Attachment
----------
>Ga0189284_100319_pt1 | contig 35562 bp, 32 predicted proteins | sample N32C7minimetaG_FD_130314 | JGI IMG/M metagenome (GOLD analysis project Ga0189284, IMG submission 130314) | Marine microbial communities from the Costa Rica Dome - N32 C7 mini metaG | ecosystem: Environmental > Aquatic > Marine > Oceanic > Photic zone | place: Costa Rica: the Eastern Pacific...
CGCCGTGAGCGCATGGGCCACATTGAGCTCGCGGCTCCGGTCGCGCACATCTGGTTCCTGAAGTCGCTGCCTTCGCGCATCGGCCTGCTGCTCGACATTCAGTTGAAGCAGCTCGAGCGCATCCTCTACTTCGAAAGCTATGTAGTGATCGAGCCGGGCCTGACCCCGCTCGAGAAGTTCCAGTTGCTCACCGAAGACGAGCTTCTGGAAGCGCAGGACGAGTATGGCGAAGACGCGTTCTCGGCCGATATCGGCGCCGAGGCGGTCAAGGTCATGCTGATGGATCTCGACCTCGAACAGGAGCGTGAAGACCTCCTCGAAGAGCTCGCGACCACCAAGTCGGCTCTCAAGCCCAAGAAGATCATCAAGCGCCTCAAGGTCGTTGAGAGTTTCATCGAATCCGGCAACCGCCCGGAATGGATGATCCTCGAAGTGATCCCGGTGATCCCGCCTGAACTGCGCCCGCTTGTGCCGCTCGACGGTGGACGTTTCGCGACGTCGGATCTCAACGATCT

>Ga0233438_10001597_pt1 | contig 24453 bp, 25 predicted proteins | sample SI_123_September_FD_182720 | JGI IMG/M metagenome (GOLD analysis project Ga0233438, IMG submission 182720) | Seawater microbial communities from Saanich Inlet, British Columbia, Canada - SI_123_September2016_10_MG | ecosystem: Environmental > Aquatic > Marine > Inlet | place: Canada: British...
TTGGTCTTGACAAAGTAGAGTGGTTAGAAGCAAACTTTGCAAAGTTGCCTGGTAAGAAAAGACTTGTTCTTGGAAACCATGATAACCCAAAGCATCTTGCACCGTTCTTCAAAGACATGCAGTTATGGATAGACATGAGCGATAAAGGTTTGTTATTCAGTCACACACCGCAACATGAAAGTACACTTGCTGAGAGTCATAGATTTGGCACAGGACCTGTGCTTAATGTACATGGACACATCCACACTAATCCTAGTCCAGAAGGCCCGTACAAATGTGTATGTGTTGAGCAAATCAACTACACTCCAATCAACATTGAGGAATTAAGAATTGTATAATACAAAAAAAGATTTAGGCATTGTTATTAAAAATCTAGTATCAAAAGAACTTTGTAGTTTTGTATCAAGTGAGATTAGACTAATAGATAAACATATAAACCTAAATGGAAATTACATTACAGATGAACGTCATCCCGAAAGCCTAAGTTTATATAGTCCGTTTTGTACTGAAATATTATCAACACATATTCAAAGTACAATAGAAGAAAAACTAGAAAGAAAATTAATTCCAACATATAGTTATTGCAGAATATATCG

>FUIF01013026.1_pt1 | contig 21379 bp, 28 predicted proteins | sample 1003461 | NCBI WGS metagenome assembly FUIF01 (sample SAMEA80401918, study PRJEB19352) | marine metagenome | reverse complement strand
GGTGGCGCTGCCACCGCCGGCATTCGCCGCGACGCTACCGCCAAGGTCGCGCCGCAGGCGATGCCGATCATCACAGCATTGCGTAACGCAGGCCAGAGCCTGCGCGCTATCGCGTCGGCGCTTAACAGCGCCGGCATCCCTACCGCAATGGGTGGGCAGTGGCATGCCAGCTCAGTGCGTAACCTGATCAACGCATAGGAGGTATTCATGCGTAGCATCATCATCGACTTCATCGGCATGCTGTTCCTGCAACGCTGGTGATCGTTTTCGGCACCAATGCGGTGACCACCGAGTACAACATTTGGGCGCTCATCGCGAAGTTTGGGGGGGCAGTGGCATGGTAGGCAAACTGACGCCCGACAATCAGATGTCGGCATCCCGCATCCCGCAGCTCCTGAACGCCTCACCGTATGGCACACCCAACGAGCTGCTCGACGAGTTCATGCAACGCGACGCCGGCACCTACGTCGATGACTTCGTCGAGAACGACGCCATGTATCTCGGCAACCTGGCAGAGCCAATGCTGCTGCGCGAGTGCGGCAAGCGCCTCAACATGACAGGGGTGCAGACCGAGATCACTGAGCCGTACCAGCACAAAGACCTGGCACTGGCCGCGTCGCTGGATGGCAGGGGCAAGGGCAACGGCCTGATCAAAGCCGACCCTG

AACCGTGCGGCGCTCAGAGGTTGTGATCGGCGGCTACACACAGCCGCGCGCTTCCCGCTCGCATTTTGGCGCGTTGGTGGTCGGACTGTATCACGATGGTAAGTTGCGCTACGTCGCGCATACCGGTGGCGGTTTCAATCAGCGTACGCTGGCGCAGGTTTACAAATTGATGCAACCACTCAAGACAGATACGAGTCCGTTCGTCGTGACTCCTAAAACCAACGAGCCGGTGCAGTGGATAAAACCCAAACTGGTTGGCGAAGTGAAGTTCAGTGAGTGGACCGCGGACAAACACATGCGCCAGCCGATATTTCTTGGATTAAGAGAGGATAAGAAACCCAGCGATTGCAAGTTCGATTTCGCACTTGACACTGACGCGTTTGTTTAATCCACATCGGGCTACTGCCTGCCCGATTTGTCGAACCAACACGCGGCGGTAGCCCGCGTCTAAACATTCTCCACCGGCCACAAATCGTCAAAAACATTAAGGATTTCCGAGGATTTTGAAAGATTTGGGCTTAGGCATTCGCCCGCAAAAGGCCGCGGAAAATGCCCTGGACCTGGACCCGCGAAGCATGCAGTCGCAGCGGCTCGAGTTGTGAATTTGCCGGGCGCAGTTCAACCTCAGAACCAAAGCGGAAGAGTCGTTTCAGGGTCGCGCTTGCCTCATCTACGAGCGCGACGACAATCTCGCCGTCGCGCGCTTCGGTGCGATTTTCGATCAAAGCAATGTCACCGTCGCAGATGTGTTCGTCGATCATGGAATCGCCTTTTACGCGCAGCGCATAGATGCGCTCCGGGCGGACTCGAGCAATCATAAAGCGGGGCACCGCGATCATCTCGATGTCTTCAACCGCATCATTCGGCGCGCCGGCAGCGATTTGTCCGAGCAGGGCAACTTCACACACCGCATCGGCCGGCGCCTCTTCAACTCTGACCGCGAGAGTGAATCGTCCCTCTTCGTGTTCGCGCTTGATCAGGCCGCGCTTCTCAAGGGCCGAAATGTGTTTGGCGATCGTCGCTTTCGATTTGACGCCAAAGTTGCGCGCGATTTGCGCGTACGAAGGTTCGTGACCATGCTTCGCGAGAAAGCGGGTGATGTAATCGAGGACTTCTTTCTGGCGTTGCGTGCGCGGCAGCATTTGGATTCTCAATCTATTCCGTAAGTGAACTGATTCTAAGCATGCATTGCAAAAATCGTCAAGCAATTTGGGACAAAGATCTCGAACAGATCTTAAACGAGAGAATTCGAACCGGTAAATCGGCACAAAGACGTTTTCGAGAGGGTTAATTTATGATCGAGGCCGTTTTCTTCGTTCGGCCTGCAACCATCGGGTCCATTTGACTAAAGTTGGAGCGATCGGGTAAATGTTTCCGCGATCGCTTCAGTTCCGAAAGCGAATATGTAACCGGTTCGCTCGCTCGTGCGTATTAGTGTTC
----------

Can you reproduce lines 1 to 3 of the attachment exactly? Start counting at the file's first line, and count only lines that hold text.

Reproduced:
>Ga0189284_100319_pt1 | contig 35562 bp, 32 predicted proteins | sample N32C7minimetaG_FD_130314 | JGI IMG/M metagenome (GOLD analysis project Ga0189284, IMG submission 130314) | Marine microbial communities from the Costa Rica Dome - N32 C7 mini metaG | ecosystem: Environmental > Aquatic > Marine > Oceanic > Photic zone | place: Costa Rica: the Eastern Pacific...
CGCCGTGAGCGCATGGGCCACATTGAGCTCGCGGCTCCGGTCGCGCACATCTGGTTCCTGAAGTCGCTGCCTTCGCGCATCGGCCTGCTGCTCGACATTCAGTTGAAGCAGCTCGAGCGCATCCTCTACTTCGAAAGCTATGTAGTGATCGAGCCGGGCCTGACCCCGCTCGAGAAGTTCCAGTTGCTCACCGAAGACGAGCTTCTGGAAGCGCAGGACGAGTATGGCGAAGACGCGTTCTCGGCCGATATCGGCGCCGAGGCGGTCAAGGTCATGCTGATGGATCTCGACCTCGAACAGGAGCGTGAAGACCTCCTCGAAGAGCTCGCGACCACCAAGTCGGCTCTCAAGCCCAAGAAGATCATCAAGCGCCTCAAGGTCGTTGAGAGTTTCATCGAATCCGGCAACCGCCCGGAATGGATGATCCTCGAAGTGATCCCGGTGATCCCGCCTGAACTGCGCCCGCTTGTGCCGCTCGACGGTGGACGTTTCGCGACGTCGGATCTCAACGATCT

>Ga0233438_10001597_pt1 | contig 24453 bp, 25 predicted proteins | sample SI_123_September_FD_182720 | JGI IMG/M metagenome (GOLD analysis project Ga0233438, IMG submission 182720) | Seawater microbial communities from Saanich Inlet, British Columbia, Canada - SI_123_September2016_10_MG | ecosystem: Environmental > Aquatic > Marine > Inlet | place: Canada: British...